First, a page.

May 4, 2019

After the resurrection, Jesus knew his Disciples would face hard times. The Bible recounts several post-resurrection appearances where Jesus returns to encourage them to live fully and continue moving forward. One of my favorites is a beautiful story in the Book of Luke; the road to Emmaus.

The story tells of two disciples who were returning home from Jerusalem after the crucifixion. (They weren’t part of the original twelve, but in reality there were much more than 12 people who gathered around Jesus.) The disciples all believed Jesus would overthrow the Romans, establish the Kingdom of Israel, and bring God’s reign here on earth, that was the vision.  They were all brokenhearted when Friday came and Jesus was crucified. Saturday was the Sabbath and you were not allowed to travel on this day of rest, so finally, on Sunday they began their journey home on the Road to Emmaus. The Bible tells us that they were walking down the road, deep in conversation about all that had happened, when suddenly, Jesus was walking next to them, asking, “What are you talking about?” They stood there without moving, full of grief, looking at him in disbelief.

At some point in our lives, we are all on the Road to Emmaus. There are times when a loved one dies, someone gets sick, your dream fails, you struggle financially, you struggle in relationships; when things happen that you didn’t plan for, you can find yourself on the road of life standing still, looking sad.  We’ve all been there.  It’s a part of life.  But, we believe in the Resurrected Christ and we know that He comes to give us a vision for the future that may be different from what we’d planned. He encourages us to think big. How did Jesus do that with His Disciples in this story? What did He teach them?  That’s what I want us to think about, three ideas.


First of all, the disciples had misunderstood the crucifixion to be the end of Jesus and the end of a dream. I believe Jesus came to teach them how to see the event from a different perspective and to do that, he first asked them to “Remember.” He wanted them to look back throughout history, to remember how God had worked in the past all the way up to that very moment to see that God was at work in their lives. There are times in our lives when we experience grief and confusion, God encourages us to remember the ways He has worked in our lives in the past, so that we might see Him at work in the present moment.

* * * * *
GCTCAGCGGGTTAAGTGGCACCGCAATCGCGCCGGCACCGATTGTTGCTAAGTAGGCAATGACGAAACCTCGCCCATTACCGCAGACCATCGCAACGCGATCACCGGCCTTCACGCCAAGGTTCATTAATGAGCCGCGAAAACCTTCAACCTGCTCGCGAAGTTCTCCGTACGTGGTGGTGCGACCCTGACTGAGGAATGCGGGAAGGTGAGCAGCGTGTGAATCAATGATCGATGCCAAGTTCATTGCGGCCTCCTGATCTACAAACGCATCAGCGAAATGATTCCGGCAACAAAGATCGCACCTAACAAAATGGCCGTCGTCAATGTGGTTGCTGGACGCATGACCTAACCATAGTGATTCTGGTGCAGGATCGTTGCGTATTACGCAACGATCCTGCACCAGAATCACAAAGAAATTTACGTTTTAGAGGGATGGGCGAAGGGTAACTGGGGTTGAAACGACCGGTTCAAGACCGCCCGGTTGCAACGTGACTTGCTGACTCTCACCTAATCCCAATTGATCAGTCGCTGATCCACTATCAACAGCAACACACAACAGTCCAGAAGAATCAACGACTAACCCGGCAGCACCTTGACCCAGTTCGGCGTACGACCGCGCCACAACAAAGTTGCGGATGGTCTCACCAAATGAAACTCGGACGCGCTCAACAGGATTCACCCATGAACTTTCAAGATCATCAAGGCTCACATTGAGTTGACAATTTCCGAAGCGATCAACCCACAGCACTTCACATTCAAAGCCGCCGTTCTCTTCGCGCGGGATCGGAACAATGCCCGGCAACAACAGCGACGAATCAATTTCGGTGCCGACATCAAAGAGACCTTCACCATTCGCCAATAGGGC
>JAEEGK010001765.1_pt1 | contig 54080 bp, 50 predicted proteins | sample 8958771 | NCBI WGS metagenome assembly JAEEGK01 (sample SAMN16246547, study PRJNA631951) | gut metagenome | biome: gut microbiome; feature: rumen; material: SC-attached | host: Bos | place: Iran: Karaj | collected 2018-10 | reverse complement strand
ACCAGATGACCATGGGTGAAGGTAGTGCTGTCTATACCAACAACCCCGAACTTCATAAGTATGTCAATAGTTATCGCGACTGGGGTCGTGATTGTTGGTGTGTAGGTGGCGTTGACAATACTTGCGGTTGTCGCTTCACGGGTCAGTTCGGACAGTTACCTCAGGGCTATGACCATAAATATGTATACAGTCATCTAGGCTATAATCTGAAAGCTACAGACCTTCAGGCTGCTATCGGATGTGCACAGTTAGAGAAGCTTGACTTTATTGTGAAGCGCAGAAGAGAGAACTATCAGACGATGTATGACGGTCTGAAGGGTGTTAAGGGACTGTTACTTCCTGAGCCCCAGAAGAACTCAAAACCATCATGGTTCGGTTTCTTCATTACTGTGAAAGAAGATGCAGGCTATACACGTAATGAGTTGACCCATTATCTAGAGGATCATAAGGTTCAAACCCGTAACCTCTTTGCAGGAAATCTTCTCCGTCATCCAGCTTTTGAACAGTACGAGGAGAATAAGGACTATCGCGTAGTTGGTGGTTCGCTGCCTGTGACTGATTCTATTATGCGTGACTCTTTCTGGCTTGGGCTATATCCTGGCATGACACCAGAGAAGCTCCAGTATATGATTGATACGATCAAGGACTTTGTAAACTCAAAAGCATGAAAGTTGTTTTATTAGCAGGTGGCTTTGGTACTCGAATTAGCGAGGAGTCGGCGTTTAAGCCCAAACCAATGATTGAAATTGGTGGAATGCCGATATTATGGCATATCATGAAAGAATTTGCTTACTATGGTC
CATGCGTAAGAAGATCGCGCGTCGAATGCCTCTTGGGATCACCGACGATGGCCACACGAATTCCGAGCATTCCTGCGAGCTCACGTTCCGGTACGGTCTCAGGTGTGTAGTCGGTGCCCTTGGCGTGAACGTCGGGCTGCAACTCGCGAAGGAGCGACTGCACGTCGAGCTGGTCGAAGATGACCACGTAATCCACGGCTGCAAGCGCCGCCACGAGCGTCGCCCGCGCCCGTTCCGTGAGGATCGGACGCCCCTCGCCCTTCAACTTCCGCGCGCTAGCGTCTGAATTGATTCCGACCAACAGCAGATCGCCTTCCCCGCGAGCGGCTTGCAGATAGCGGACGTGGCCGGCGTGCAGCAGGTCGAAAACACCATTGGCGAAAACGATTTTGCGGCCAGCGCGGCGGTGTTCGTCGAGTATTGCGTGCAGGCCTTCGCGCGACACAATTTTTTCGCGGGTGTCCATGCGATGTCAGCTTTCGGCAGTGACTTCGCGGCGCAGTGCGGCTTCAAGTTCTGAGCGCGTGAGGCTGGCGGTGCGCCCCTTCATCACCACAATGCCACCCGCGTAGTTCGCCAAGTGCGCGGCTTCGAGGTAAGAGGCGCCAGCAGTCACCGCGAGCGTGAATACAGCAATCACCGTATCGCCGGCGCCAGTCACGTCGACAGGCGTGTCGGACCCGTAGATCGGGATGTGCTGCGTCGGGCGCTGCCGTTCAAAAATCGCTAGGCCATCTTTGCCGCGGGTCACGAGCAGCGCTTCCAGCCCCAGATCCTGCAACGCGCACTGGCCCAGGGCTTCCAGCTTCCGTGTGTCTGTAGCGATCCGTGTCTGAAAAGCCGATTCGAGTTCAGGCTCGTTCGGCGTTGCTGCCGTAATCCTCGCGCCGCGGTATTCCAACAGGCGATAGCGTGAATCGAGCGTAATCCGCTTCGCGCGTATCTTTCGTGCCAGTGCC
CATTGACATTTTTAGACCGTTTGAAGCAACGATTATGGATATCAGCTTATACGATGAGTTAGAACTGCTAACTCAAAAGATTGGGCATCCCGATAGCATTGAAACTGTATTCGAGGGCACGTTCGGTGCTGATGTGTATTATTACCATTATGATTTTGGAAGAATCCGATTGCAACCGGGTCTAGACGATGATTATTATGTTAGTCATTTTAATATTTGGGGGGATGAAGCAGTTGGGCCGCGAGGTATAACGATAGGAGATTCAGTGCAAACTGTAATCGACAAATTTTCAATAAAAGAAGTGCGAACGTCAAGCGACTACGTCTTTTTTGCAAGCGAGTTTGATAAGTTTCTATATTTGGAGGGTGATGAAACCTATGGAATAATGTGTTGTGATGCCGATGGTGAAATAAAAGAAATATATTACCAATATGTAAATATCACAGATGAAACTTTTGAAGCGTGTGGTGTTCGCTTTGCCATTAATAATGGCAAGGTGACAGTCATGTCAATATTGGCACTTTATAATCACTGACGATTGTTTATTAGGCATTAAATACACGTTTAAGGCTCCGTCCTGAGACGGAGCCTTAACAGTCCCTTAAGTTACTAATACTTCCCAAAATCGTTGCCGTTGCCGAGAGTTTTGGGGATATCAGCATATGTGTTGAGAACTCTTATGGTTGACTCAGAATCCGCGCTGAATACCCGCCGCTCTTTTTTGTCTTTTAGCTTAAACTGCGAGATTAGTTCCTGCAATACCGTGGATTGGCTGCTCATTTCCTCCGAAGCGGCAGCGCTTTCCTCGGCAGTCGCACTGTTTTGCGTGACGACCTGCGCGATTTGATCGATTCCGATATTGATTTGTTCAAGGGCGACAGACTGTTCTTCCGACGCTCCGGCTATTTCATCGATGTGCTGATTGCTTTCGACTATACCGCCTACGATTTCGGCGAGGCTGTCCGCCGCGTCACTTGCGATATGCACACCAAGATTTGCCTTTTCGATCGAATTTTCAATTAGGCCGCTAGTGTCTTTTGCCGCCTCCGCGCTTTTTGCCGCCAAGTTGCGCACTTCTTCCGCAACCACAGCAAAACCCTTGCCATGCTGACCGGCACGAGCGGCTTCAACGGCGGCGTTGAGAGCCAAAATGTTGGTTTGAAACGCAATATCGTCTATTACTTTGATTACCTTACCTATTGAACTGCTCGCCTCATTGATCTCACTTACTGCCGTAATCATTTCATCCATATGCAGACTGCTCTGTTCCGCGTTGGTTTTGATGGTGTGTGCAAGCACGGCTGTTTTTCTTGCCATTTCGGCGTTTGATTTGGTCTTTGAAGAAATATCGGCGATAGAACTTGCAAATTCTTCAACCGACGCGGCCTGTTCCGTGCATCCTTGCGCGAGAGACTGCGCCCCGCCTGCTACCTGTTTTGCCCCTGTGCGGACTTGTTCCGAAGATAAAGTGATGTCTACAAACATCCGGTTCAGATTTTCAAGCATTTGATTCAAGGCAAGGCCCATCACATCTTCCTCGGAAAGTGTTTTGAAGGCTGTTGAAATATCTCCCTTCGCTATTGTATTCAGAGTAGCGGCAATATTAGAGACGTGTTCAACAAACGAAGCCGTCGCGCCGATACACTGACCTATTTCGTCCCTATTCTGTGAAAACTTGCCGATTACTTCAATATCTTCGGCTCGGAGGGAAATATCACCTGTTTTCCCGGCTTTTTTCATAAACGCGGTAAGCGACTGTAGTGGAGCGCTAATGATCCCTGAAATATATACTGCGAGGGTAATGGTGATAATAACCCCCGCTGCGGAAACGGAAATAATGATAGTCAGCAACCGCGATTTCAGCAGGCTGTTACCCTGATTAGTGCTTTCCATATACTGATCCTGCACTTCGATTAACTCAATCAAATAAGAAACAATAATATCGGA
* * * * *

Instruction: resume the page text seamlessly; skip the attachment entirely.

Second, I like the way Luke tells the story because he tells us, Jesus came so the disciples weren’t alone.  As they walked down the road after Jesus appeared to them, but they did not recognize that it was Him. They told him, “We had hoped Jesus was the one.”  It’s a statement that captures their disappointment so well; they thought Jesus was the one, but obviously he wasn’t. The dreams were crashed; their hopes were crushed.  They were standing in the road, sad without hope.  They didn’t ask for Jesus to come, they didn’t believe He could come, but God came.  In the moment of their greatest need, God came so that they were not alone.  I like the image of Jesus coming to put his arm around the disciples as they were headed home to Emmaus. It’s why you and I come to be a part of a family of faith, because there will be good times and hard times and you may find yourself, standing still in sadness, but you’re not alone!


Third, this was a critical moment in the life of the church. Jesus had gathered His disciples, taught them, inspired them and now He’d been crucified.  They didn’t understand what was happening. It could have gone so many ways. They could have all given up and returned home. This critical moment in the life of the church, Jesus comes to encourage them to turn around and go back to Jerusalem. He encouraged them to not give up on the dream.

I think it’s important to remember all of the people who came before us and helped to build the church. They are the saints on whose shoulders we stand, the ones who lived their faith, worked and sacrificed. I am so inspired by people who don’t quit and keep moving forward.  We are celebrating the 130th Anniversary at St. Luke’s this Sunday, May 5. We have known good times and we have known hard times, but for 130 years we’ve been committed to sharing God’s love and bringing hope in the world

One day you may find yourself on the Road to Emmaus standing still looking sad, feeling without hope, but you can be encouraged by the promise that Christ comes to give you a new perspective. Individually and collectively, God wants us to dream big, to imagine a future in the Risen Christ.  Don’t ever give up.